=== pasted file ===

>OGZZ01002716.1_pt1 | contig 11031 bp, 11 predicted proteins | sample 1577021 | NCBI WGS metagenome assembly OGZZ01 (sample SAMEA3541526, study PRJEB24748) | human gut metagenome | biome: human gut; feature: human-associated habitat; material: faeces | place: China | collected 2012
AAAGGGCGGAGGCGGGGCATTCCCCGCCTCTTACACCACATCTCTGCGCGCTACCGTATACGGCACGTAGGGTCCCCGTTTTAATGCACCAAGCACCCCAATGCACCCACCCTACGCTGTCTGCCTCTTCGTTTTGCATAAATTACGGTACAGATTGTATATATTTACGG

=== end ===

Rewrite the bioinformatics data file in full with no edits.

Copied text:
>OGZZ01002716.1_pt1 | contig 11031 bp, 11 predicted proteins | sample 1577021 | NCBI WGS metagenome assembly OGZZ01 (sample SAMEA3541526, study PRJEB24748) | human gut metagenome | biome: human gut; feature: human-associated habitat; material: faeces | place: China | collected 2012
AAAGGGCGGAGGCGGGGCATTCCCCGCCTCTTACACCACATCTCTGCGCGCTACCGTATACGGCACGTAGGGTCCCCGTTTTAATGCACCAAGCACCCCAATGCACCCACCCTACGCTGTCTGCCTCTTCGTTTTGCATAAATTACGGTACAGATTGTATATATTTACGG